Fast forward to the upcoming 2016 season, Sam Shields, age 28, continues to use Whitt’s teaching to hone his craft as he enters the prime of his career as the Packers top cornerback. Behind him, talented 2nd year players Damarious Randall and Quinten Rollins look to battle for the next two spots atop the depth chart. Talent-wise, it’s possible to argue that this trio could help return the Packers secondary back to the ball-hawking crew it was from 2009-2011. Let’s also not forget that Randall was actually a safety at Arizona State and Rollins had only one year of college football experience at Miami (Ohio) after playing 4 years of college basketball. To get them on the field as rookies was impressive and a testament to the coaching ability of Whitt.

So why do I believe Joe Whitt Jr. could be a NFL defensive coordinator, maybe even in Green Bay? Well besides the impressive resume, Whitt has shown a desire that he wants to move up the ranks in coaching. “I just know I want to run my own team,”  Whitt said in an interview with McGinn. He clearly doesn’t shy away from the subject, also telling ESPN’s Rob Demovsky, “I like working for Mike,” Whitt said. “And hopefully if any other opportunities come in the future, I’ll be able to take those opportunities.” Coach Mike McCarthy has shown he isn’t afraid to block interviews if a coach is under contract, but Ben McAdoo left in 2014 for a promotion with the New York Giants as offensive coordinator.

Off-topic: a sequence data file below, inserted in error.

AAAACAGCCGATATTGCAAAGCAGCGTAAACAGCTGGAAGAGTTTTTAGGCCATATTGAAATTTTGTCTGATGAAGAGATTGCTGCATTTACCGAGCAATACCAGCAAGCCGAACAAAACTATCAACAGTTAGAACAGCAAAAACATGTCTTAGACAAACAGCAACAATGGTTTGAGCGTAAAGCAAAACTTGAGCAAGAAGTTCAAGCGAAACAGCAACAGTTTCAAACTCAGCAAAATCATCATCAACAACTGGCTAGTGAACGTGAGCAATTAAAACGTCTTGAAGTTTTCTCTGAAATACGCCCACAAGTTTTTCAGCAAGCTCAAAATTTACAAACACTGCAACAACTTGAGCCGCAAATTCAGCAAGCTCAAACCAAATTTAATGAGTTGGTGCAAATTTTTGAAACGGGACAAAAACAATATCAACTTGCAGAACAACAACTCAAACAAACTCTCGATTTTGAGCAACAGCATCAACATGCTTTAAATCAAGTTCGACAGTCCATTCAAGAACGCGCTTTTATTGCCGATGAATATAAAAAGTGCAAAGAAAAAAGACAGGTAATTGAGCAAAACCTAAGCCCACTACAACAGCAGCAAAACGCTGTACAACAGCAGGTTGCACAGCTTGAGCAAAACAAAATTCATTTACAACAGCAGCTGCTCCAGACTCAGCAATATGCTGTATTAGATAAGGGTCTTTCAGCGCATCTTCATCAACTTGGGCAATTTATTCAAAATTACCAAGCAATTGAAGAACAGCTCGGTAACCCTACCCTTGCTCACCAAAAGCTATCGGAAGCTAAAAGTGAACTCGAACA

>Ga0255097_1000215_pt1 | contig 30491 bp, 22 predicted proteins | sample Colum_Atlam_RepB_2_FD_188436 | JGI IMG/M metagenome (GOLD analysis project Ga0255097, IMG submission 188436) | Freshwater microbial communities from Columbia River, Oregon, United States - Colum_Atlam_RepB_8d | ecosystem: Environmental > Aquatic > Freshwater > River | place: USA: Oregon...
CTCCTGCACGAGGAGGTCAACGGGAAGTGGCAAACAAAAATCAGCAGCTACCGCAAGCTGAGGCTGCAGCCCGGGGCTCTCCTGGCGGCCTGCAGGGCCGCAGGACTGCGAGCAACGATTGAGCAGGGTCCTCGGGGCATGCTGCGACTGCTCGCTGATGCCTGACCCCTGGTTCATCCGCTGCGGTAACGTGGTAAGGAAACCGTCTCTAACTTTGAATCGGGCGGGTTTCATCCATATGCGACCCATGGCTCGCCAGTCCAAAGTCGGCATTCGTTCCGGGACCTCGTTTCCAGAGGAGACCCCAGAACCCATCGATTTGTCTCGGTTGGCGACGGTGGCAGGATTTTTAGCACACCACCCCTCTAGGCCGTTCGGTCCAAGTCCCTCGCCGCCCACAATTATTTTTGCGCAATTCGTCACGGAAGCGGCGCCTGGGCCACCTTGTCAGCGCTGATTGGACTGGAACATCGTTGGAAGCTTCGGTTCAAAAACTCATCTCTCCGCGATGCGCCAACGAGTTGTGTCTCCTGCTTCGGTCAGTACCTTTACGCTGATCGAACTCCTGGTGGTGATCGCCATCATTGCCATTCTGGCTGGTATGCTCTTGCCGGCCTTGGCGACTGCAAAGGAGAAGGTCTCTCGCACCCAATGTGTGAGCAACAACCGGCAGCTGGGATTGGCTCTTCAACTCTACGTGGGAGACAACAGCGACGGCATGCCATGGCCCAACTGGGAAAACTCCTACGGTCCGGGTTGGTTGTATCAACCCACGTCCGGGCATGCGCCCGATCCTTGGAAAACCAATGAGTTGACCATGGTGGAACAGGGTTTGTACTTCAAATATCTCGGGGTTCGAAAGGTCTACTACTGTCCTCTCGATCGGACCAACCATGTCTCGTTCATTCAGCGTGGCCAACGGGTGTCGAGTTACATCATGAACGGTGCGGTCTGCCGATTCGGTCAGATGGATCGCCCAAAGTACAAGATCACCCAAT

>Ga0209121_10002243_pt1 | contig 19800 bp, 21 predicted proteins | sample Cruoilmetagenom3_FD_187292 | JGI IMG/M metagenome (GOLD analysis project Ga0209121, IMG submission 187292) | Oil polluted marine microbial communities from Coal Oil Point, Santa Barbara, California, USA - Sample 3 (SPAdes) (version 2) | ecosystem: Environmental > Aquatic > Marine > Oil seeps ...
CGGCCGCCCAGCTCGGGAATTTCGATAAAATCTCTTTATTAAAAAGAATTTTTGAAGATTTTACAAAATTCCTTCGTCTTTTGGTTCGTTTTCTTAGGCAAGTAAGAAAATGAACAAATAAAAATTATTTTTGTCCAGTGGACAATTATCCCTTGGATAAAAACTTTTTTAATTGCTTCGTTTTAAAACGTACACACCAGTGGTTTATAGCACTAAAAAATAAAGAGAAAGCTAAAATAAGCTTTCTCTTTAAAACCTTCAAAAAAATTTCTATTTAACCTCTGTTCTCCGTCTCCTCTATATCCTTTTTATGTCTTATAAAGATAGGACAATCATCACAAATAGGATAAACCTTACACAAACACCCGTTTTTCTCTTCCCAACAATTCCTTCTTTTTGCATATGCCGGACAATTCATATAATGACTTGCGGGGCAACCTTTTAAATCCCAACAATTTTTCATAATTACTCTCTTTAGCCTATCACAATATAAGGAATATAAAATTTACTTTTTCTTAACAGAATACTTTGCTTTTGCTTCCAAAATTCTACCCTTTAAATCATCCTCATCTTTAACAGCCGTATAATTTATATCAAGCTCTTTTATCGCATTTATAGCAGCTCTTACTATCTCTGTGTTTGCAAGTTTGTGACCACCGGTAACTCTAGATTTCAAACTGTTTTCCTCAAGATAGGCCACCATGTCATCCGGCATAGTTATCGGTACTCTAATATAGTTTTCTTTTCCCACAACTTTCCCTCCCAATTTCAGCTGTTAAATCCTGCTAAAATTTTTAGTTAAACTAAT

An opportunity to coordinate in Green Bay would hinge on the future of Dom Capers, who will be 66 in August. Capers hasn’t spoken about any plans to retire soon, so it would only be speculation if he has a number in his head of how long he wants to go. There’s also always the chance the Packers defense takes a step back and McCarthy decides a new voice is needed to lead the defense. Whitt’s blunt in your face approach as the leader of the defense could be appealing.

Or could the Packers change the structure like they did with the offense coaching staff when Edgar Bennett was promoted to offensive coordinator and Tom Clements to associate head coach/offense. Would an increase in title and/or responsibility entice Whitt to stay if Capers stays on in the coming years? That question remains to be answered. One thing’s for sure. The Packers have a rising star on their coaching staff in Joe Whitt Jr. and the resume backs him up. It’s only a matter of time before he fulfills his dream of moving up the coaching ranks. The only real question is where?